Abductions in Chechnya appear to be declining reports RFE/RL. The total number of recorded adductions of civilians declined “from 544 in 2002 to 323 in 2005, 187 in 2006, and 16 for the first three months of this year.” These numbers were corroborated by the Russian human rights group Memorial which monitors Chechnya. Pervious data suggests that from 1999 to 2005 some 3,000 to 5,000 persons were abducted.
However, along with this decline is a shift in who is doing the adducting. Before most abductions were carried out by Chechen militants. Now “Russian and Chechen human rights activists say that at least three agencies have resorted to such abductions: the Federal Security Service (FSB), the Russian federal forces, and the various pro-Moscow Chechen police and security forces.” Partisan terror has become state terror.
Also important to point out is abductions have increased in neighboring Dagestan.
At a press conference in Moscow on June 15, members of the Moscow Helsinki Group (MHG) cited data for southern Russia as a whole, and for Daghestan. That data showed 68 reported abductions in Daghestan in 2006, compared with 12 in North Ossetia, 10 in Ingushetia, and five each in Karachayevo-Cherkessia and Kabardino-Balkaria, kavkaz-uzel.ru reported on June 18.
By contrast, there have been nearly 20 abductions in Daghestan “over a very short period” this year, according to MHG chair Lyudmila Alekseeva. Meanwhile, in Ingushetia, which unlike Chechnya has not been the scene of constant fighting in recent years, abductions of young men appear to have begun in 2002, the year that former FSB General Murat Zyazikov succeeded Ruslan Aushev as president.
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By Sean — 3 years ago
I don’t normally hype the translations I’ve been doing on side for Meduza’s English portal. I feel I don’t need to promote everything.
But I wanted to draw readers to this recent translation I did of Katerina Gordeeva’s article “The business of breathing How Vladimir Putin tried and failed to help Russia’s sickest children” on terminally ill children and how their parents can’t visit them in ICU and Russian charities’ struggle to provide families with respirators so they can have their kids at home. I don’t know, maybe it’s because I have a 5 year-old daughter the thought of being in a situation like this truly frightens me. I really feel for these children and their parents. I just can’t imagine what it’s like for them. I just can’t.
It was really emotionally hard for me to translate this article. But it’s something I’m honored Meduza asked me to do. More non-Russian readers interested in the country need to be aware of these issues, issues many, many Russians with family members in ICU must deal with. I wasn’t until I started reading this incredible journalism.
Here are the opening paragraphs:
For the first three hours, Lydia (a pseudonym) sat on a chair staring at a crack between the tiles on the opposite wall. Then she started to gasp. Suddenly all the unshed tears for her sick daughter flowed and it was impossible to hold them back. Lydia’s legs turned to rubber bands, and she could no longer get up. She no longer had the strength to go find a doctor, and look him in the eye and ask him to let her into the intensive care unit for at least a minute.
She thought to herself, “If they let me in, I’ll find a way to stay.”
Technically speaking, there were 100 feet between Lydia and her daughter Nastya (a pseudonym). Lydia sat in the hallway, and Nastya was lying in intensive care. This was at a children’s hospital in a Moscow suburb. It was the weekend, and the doctor on duty said he couldn’t authorize Lydia’s access to her own daughter. And he refused to call the head doctor and bother him on his day off.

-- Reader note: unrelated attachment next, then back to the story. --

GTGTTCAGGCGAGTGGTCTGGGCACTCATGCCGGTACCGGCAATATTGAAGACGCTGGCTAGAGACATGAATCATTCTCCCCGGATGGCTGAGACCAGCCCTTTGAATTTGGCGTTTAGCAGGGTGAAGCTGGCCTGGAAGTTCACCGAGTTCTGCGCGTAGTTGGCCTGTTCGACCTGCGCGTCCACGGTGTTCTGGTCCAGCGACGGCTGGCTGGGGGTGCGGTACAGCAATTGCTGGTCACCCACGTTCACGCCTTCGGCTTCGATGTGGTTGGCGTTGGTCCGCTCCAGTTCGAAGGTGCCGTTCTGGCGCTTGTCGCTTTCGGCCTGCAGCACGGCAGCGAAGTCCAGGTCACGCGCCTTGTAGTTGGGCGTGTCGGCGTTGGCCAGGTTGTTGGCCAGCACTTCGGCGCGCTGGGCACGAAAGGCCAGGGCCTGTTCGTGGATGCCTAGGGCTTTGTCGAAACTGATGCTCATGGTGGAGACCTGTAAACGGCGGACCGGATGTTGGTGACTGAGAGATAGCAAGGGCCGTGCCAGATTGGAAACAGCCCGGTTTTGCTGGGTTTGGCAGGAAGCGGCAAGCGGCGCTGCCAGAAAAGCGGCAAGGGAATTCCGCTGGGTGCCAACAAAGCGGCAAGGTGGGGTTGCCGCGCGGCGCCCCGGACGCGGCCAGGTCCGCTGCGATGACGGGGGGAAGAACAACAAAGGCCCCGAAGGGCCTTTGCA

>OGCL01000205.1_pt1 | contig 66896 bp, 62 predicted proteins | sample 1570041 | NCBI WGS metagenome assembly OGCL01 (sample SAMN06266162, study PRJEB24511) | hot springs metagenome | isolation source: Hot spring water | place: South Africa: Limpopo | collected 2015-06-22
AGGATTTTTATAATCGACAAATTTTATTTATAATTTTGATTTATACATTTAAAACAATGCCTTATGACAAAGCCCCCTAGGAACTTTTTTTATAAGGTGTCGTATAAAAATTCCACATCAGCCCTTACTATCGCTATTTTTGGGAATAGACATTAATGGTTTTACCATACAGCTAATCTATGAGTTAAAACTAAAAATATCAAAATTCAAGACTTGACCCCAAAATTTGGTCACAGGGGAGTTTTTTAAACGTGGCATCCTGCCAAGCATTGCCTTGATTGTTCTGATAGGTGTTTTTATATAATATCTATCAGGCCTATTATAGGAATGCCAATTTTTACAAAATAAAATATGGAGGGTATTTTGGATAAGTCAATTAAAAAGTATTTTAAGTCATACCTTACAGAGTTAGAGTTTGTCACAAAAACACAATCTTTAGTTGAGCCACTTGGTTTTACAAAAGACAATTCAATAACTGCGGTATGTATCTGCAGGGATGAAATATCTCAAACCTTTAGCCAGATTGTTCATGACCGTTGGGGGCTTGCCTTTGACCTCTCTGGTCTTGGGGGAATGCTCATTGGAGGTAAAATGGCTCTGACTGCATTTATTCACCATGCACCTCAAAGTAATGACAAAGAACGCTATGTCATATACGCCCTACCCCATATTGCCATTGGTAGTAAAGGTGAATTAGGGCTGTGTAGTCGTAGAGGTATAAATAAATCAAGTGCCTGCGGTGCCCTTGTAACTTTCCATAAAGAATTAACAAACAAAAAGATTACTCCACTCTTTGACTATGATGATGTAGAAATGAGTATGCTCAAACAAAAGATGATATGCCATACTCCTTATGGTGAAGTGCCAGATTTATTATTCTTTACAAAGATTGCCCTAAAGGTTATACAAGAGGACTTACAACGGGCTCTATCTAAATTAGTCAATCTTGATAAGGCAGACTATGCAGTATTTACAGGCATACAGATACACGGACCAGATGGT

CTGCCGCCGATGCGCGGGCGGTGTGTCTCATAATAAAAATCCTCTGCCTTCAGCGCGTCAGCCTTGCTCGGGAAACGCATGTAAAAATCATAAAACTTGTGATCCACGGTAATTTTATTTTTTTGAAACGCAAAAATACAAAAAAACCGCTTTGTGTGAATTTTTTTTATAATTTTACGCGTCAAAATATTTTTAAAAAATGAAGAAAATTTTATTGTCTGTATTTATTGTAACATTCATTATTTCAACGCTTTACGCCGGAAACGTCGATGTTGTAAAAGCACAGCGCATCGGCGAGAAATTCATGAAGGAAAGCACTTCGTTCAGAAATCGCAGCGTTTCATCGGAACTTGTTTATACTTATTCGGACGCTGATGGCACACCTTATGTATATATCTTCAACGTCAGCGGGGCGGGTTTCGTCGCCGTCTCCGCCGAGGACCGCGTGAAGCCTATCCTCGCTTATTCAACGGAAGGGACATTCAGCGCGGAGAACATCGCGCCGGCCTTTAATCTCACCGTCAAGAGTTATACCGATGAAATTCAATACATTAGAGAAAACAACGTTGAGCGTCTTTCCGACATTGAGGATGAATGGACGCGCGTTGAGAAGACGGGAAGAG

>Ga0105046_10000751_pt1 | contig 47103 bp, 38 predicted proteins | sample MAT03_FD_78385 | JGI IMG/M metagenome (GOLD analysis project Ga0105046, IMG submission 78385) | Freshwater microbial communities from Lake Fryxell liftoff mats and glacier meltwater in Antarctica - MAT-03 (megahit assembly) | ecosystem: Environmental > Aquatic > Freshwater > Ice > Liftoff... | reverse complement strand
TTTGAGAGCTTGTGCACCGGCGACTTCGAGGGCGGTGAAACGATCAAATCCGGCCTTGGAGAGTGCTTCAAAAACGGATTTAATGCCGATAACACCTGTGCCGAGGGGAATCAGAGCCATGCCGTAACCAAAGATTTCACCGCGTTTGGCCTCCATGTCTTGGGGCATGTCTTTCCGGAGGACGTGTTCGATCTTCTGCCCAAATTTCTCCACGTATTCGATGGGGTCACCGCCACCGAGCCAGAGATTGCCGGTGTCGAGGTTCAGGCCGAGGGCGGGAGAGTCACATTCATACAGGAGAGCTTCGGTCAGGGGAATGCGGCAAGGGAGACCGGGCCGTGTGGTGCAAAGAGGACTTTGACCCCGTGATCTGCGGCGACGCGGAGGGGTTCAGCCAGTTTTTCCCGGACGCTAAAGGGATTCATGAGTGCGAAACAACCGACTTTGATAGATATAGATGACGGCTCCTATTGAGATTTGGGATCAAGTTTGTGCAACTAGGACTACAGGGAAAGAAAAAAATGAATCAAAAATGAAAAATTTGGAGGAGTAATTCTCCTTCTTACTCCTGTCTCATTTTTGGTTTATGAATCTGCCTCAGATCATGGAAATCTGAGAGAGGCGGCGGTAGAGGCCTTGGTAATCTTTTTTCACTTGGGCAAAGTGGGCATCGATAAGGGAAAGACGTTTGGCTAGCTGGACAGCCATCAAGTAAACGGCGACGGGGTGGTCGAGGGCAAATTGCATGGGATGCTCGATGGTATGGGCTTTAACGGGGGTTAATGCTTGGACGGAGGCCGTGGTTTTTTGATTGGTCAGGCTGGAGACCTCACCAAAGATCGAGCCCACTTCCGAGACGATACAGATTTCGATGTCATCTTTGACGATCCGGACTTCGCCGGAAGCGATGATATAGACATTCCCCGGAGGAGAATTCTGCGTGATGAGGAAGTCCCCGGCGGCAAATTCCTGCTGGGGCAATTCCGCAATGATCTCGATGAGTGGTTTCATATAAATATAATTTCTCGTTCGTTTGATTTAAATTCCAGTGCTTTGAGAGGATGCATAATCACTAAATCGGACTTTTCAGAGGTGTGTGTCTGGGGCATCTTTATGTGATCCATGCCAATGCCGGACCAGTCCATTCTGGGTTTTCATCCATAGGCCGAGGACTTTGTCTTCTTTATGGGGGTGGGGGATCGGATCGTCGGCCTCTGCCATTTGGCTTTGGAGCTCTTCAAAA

Lydia returned home around nighttime. She took her brother’s hunting rifle and wrapped it in rags. She got into a taxi and drove to the hospital. With the rifle at her hip, she advanced in the direction of the intensive care unit.
At this point, everything became a blur: Lydia screams, someone wrings her arms, someone else calls the police, doctors and nurses are running around, and there’s the smell of ammonia. And from somewhere above, the voice of the doctor on duty rings out: “Do what you want! She’s dead! She’s dead! She’s gone!”
By Sean — 13 years ago
Though the recent cloudy and rainy days signal the end of summer, its official end comes with the sudden appearance of children on the streets of Moscow. These bright young faces, dressed to the hilt for their first day of school are also a grim reminder. September 1-3 marks one year since the Beslan Massacre.
On the morning of September 1, 2004 Chechen terrorists took hostage Beslan School No. 1 in the small town of Beslan in North Ossetia. The hostage takers demanded the immediate withdrawal of Russian troops from Chechnya. For three days 1,200 adults and children were held hostage as Russia and the world watched. On September 3 all hell broke loose. When a FSB sniper shot one of the terrorists who had a bomb, thus setting it off, Russian forces stormed the school. It was then that the details get murky. Overwhelming force was unleashed on the school, including helicopter gunship fire and even a tank. Some claim that terrorists began shooting hostages held in the school gym. Others claim that FSB agents indiscriminately fired rounds into the school, killing many hostages. As chaos broke out, parents, themselves armed, ran toward the school to save their children. Teachers and children fled out of it. When the smoked cleared 330 hostages were killed, including 186 children. 918 hostages were rescued. Quickly dubbed, 9/1 following America’s 9/11, the Beslan massacre sent shock waves across the Russian body politic. Blame for the deaths was and continues to fall on both Shamil Basayev, the Chechen warlord who organized the act, to Russian President Vladimir Putin, for failing to prevent it.